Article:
'Designing Chandrayaan was
like writing lyrics to a set tune'
Oct 19 (IANS) While building India's first moon craft, Chandrayaan
project director Mylswamy Annadurai was reminded of his engineering
college days when he wrote lyrics to the tunes of his classmates.
that time he used to write poetry - some were published in
the college magazine.
of the many challenges in building the spacecraft is to accommodate
the six overseas pre-built payloads. We had to design the
spacecraft accordingly - sort of writing lyrics to a tune,"
50-year-old Annadurai told IANS from the Satish Dhawan Space
Centre at Sriharikota, 80 km from here.
man who will go down in space annals as the designer of India's
first moon orbiter was born in the small village of Kotavadi
in Pollachi district of Tamil Nadu. He graduated from the
Government College of Engineering, Coimbatore, and did his
Masters at PSG College of Technology in the same city.
Annadurai is a veteran at the India Space Research Organisation
(ISRO), having joined it in 1982.
offers the good freedom even to freshers," he said, citing
his own experience when he suggested software modelling of
is something like a flight simulator. Operators can operate
the computer-modelled satellites. Viewing the screen they
can take corrective steps before a satellite is actually built
and sent up," he explained.
the years Annadurai has worked in different satellite projects
- from Indian Remote Sensing (IRS) satellites 1A, 1B and communication
satellites Insat 2A to 3E series.
was mission director for the Insat 2C to 3E satellites and
was associate project director for the country's first education
satellite Edusat before being assigned the prestigious Chandrayaan
project in 2004.
Chandrayaan is not just another satellite," Annadurai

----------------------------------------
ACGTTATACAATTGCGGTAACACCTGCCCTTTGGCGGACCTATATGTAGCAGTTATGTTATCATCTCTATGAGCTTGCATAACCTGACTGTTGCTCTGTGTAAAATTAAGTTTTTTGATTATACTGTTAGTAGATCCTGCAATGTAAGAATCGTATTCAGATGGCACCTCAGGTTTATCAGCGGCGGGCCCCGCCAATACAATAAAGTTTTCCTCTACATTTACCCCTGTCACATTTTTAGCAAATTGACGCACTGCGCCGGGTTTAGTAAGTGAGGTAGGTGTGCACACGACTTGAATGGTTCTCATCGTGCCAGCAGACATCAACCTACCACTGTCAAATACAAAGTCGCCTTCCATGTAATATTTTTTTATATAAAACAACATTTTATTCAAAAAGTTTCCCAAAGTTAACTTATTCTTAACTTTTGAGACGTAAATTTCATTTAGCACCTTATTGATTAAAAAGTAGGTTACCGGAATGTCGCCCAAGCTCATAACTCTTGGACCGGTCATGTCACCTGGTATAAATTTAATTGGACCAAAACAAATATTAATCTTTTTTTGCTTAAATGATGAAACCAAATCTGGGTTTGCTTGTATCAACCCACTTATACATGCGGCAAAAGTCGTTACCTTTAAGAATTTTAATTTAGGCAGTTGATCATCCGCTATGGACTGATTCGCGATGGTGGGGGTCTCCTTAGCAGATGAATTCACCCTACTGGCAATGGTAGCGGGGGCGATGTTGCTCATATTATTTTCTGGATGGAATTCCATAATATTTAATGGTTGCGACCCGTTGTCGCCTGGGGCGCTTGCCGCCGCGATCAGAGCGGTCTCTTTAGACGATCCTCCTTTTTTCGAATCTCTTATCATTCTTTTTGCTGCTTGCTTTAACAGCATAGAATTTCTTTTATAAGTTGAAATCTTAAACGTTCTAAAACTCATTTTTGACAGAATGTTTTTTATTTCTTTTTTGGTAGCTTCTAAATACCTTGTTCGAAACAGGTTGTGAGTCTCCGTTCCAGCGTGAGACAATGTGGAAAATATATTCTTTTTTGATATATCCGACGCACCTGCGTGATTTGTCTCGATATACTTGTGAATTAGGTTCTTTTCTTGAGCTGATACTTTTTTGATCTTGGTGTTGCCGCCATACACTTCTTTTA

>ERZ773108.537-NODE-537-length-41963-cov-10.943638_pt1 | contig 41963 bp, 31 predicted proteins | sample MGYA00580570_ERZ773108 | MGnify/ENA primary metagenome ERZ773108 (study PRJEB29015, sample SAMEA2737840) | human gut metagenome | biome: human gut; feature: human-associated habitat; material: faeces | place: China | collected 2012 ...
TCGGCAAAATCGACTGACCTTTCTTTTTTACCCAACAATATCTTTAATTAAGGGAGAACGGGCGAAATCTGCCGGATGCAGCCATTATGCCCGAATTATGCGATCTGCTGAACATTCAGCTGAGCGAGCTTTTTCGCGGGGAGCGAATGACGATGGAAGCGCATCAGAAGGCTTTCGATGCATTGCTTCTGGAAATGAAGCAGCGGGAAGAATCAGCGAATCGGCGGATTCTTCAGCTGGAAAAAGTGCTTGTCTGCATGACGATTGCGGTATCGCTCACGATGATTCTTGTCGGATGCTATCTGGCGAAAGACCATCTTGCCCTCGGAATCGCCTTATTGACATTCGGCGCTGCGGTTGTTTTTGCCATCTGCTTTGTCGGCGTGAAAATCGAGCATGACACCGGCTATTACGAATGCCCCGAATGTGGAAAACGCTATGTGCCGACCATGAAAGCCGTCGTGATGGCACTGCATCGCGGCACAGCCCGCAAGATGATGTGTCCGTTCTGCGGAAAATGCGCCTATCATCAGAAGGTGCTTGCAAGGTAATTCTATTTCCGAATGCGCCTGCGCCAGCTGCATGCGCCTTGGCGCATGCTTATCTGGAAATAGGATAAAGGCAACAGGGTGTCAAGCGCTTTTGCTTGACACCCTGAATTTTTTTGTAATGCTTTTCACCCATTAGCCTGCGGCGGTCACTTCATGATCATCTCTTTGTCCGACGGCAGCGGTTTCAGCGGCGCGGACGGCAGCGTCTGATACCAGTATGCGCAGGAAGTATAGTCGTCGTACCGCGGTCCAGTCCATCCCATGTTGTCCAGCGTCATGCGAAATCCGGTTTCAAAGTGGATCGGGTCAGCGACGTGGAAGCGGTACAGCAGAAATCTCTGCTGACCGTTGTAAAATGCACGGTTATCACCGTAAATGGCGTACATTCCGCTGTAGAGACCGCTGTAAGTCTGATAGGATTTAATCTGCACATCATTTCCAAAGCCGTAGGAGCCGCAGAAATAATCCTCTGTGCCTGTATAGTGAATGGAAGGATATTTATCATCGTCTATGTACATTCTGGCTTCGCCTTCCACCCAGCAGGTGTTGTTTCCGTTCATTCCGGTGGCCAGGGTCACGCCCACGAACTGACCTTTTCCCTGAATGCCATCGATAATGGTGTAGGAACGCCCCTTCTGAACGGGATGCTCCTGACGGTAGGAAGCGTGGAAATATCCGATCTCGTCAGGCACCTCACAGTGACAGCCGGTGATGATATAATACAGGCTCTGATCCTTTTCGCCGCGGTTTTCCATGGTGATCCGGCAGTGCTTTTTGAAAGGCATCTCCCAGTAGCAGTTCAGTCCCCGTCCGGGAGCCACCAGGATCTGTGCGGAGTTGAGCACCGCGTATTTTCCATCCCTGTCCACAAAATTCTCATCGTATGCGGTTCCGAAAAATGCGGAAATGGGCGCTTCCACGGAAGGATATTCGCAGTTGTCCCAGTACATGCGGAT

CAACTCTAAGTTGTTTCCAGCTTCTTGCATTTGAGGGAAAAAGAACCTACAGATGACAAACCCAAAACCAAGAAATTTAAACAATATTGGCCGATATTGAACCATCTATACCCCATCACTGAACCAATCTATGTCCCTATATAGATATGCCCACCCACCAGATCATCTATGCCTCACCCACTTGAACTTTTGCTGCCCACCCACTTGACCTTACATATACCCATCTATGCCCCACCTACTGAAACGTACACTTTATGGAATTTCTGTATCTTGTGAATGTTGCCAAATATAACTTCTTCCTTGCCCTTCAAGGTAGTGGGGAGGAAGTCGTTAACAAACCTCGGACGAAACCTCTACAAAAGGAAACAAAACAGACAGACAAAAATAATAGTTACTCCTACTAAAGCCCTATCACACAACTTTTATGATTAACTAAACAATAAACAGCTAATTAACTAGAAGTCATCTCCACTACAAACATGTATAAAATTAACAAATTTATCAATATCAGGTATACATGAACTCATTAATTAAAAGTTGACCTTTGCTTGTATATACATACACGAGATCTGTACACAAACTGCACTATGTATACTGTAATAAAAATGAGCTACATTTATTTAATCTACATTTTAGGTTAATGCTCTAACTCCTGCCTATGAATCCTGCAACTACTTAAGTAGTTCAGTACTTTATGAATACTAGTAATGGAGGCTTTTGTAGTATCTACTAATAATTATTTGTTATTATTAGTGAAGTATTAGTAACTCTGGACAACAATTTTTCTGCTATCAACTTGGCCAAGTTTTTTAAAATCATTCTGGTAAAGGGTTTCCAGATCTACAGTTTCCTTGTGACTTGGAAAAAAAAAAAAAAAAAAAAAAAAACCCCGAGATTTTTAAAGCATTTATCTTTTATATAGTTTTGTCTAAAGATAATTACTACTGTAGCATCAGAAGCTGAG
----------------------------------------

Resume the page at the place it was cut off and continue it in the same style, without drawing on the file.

told IANS. "There were many new challenges in building
challenges started from the launch vehicle itself, as that
is what determines the weight of the satellite.
years ago it was decided that Chandrayaan would be carried
on a Polar Satellite Launch Vehicle (PSLV).
that time PSLV was ISRO's tried and tested rocket, while its
heavier Geosynchronous Satellite Launch Vehicle (GSLV) was
still in its infancy.
can carry a payload of around 1,500 kg for geostationary transfer
Annadurai and his team knew the maximum permissible weight
of the satellite.
thumb rule is that a rocket can carry around one percent of
its total liftoff weight as luggage.
was one boundary within which Annadurai had to work. The next
was the communications challenge.
to Annadurai, the Insat satellites cannot be put in lunar
communication to and from the satellite will be very difficult.
The moon satellite will be orbiting at 3,86,000 km from the
earth - over 10 times the distance at which communication
a result ISRO's satellite centre had to develop far more advanced
communication sensors to receive and transmit signals.
will be orbiting just 100 km above the lunar surface. So the
extrme climate near the moon was another challenge that Annadurai's
team had to take into account.
satellites while in orbit are manoeuvred to maintain equilibrium
between the hot and cold climes up above the earth,"
he explained. "In a moon orbit the satellite will be
exposed to high heat and thermally it needed a different design."
there was the question matching the payloads the PSLV will
carry in addition to the experimental instruments aboard Chandrayaan.
They are from multiple sources - the US, different European
countries and ISRO.
spacecraft had to be designed for them. "In respect of
one overseas instrument we had to come up with a slightly
different design so that it would perform as expected,"
to reach the lunar orbit, the satellite's propulsion system
needs high-thrust engines.
the on-board motors of Insat satellites are fired for a maximum
of one week to lift it to the intended orbit around the earth,
Chandrayaan will have to travel 18 days or more to reach the
the buzzword for Annadurai and his team was maximum possible
miniaturisation of components to reduce weight.
hyper spectral imager that will photograph the lunar surface
has been reduced in size and weight, for instance. "The
spin-off benefit will be that future satellites can carry
smaller equipment," Annadurai said.
space bug obviously affects more than one member of the Annadurai
family. His son is now studying aerospace engineering in Bangalore.
"He is showing interest in space science but it's too
early to say whether he will follow his father's footsteps."
hasn't written a poem on Chandrayaan yet.